In an appeal before the Second Circuit Court of Appeal, the court addressed an insurance policy’s definition of a temporary substitute vehicle. Many policies include terms and provisions restricting coverage. Louisiana requires that these exclusions not conflict with statutory provisions and public policy. At issue in this case was whether the policy at issue did in fact violate the statutory purpose of providing coverage to insured individuals when they have a temporary, substitute vehicle.
Shannon Boyd’s car would not start one morning, so she left it parked and borrowed her friend Vicki Ellis’ car to take her children to daycare and go to work. While she was driving, she rear-ended another car driven by Mr. and Mrs. Green. Ms. Boyd and her own vehicle were insured by Safeway Insurance Company of Louisiana. Ms. Ellis’ car, involved in the accident, was insured by State Farm Mutual Automobile Insurance Company.
The Greens brought a lawsuit for damages suffered during the accident, and State Farm paid for damages. State Farm then brought this lawsuit for reimbursement, seeking $4,041.77 from Safeway Insurance for property damage that was paid to the Greens. State Farm alleged that Safeway, as the primary policy provider, was responsible for coverage for the accident.
The trial court held that Safeway Insurance defined “temporary substitute automobile” in a manner that conflicted with Louisiana insurance law public policy. Since the court found that the vehicle borrowed by Ms. Boyd was a “temporary substitute motor vehicle,” Safeway was deemed the primary policy provider. Safeway Insurance appealed.
Safeway asserted that the trial court erred in their determination that Ms. Ellis’ vehicle was a “temporary substitute automobile.” They also alleged that the court incorrectly determined Safeway’s definition conflicted with the public policy of Louisiana law.
The issue is whether the definition of “temporary substitute automobile” violates Louisiana state law and public policy. The court stated that unless a statute says otherwise, insurance companies may limit liability, imposing conditions upon insureds. However, policy provisions that restrict statutorily mandated coverage will not be enforced.
Turning to Louisiana law related to temporary borrowed vehicles, the court stated that the lower court made clear the policy reasons for affording an insured person a continuation of their coverage when they are required to use another temporary vehicle. To restrict coverage, there must be a reasonable and rational relationship to this stated public policy rationale.
The court reviewed case law as well as minutes from the House Commerce Committee meeting in order to understand the legislative intent behind the statute for temporary substitute motor vehicle coverage. Coverage must extend to both rental vehicles and temporary substitute motor vehicles. The term “temporary” refers to a vehicle used for a limited time, as opposed to one used permanently. “Substitute” involves the replacement of one thing for another.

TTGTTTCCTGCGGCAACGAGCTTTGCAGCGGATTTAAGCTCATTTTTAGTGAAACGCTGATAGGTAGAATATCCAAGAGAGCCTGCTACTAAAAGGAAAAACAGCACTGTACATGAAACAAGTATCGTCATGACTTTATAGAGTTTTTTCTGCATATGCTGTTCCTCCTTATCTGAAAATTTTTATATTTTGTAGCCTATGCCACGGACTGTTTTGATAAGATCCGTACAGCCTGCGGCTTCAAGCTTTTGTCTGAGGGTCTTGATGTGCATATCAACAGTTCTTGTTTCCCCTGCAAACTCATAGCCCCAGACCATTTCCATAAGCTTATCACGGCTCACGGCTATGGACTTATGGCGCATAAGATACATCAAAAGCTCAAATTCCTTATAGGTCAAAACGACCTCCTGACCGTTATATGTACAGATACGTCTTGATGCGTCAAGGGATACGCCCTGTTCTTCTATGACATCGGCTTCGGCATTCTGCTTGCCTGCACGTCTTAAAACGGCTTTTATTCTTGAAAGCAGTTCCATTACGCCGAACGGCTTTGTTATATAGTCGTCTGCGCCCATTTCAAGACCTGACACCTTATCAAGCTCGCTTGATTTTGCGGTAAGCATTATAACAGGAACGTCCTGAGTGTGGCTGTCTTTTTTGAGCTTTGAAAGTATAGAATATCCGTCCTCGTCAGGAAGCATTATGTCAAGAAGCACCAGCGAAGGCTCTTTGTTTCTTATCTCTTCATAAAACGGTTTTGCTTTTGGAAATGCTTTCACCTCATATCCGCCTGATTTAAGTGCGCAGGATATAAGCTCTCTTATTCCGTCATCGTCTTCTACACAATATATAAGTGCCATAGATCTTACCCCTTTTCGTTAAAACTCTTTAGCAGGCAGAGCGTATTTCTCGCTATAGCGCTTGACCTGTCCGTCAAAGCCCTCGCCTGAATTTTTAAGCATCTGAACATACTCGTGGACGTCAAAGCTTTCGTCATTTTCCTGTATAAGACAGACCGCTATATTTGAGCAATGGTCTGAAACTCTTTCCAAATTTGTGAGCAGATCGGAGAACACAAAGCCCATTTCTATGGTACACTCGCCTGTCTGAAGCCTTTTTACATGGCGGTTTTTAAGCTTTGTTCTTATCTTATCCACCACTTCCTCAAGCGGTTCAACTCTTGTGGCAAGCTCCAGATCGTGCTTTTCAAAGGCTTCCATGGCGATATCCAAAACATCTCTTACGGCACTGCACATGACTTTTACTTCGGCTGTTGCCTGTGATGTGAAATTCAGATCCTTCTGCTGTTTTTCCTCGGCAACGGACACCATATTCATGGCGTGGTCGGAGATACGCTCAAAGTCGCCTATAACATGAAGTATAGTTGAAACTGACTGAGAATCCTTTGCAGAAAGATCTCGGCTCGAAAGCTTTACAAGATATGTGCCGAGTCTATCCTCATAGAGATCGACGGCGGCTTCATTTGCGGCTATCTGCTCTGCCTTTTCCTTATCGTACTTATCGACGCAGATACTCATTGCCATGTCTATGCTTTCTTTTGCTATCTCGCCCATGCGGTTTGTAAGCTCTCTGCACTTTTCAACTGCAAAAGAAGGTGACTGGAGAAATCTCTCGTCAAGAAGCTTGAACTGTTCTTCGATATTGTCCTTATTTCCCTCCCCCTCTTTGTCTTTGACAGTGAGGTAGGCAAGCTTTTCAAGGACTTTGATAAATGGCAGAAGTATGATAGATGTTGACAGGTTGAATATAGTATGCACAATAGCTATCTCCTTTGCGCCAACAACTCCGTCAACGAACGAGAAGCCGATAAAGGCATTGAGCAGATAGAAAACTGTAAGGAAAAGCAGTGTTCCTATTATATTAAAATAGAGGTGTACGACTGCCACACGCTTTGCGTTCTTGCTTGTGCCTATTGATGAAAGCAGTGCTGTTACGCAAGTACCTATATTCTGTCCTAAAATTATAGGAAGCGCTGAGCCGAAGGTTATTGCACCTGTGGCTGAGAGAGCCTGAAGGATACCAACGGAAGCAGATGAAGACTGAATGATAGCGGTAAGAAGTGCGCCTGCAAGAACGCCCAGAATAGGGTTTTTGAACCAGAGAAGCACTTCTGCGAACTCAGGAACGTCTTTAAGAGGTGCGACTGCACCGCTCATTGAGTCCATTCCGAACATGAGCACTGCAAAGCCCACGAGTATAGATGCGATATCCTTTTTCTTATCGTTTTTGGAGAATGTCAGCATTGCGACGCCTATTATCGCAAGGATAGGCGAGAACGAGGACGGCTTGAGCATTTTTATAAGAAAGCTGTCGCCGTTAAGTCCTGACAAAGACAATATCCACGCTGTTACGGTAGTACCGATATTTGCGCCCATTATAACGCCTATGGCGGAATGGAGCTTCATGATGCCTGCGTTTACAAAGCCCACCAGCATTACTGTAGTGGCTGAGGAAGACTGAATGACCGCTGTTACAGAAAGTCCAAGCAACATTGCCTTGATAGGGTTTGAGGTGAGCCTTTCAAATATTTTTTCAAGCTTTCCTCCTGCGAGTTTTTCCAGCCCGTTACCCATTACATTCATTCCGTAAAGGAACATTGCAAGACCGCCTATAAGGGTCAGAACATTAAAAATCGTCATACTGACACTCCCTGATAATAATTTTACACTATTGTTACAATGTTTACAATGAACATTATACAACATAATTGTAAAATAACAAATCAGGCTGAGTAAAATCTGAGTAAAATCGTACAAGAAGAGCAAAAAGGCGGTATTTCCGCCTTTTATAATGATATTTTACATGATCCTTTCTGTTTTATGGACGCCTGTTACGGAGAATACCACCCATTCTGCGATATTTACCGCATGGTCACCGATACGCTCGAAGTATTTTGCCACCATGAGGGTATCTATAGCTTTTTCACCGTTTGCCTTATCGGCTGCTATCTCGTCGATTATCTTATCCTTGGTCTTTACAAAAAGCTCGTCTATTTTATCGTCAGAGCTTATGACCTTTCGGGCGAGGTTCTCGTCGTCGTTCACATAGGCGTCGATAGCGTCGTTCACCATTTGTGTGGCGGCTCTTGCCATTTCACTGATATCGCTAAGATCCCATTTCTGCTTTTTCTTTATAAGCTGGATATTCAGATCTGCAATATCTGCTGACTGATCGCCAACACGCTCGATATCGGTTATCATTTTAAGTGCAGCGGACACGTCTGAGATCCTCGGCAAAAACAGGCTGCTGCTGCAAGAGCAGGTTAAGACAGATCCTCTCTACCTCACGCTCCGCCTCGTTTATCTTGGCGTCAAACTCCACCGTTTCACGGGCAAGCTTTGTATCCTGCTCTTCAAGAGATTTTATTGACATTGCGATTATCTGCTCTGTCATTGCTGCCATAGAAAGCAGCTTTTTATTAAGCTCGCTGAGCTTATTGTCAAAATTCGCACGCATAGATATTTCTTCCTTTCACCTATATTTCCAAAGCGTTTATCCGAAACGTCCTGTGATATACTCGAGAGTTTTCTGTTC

In this case, Ms. Boyd needed a temporary solution for her nonworking vehicle. She took her vehicle to a mechanic for repairs. The court stated that she “acted as a reasonable person” in borrowing a car to temporarily replace her own vehicle until it was fixed. Here, Safeway could not reasonably require its insured to immediately deposit a nonworking vehicle in a mechanic shop before providing insurance coverage for a replacement. This places burdens on the insured in terms of time, logistics, and finances that are contrary to the intent of the legislature. The policy definition set forth by Safeway unreasonably limits the statutory mandate and violates the legislative intent.
The provision does not cover vehicles in situations in which the owner cannot have the vehicle repaired at that time, or an owner who prefers to perform repairs himself.
The court concluded that the trial court properly granted judgment in favor of State Farm Automobile Insurance Company. The definition of “temporary substitute automobile” violated Louisiana law.
At Lavis Law, we have years of experience negotiating and litigating automobile insurance cases. We provide a free consultation and can be reached by calling 866.558.9151.
More Blog Posts:
Louisiana Court Affirms Judgment in Favor of Car Accident Victim Receiving Maximum Coverage From Insurance Company, Louisiana Insurance Lawyer Blog, November 25, 2015
Louisiana Appeals Court Affirms Insurance Company Has No Responsibility to Provide “Blanket Coverage” for all Vehicles, Louisiana Insurance Lawyer Blog, June 25, 2015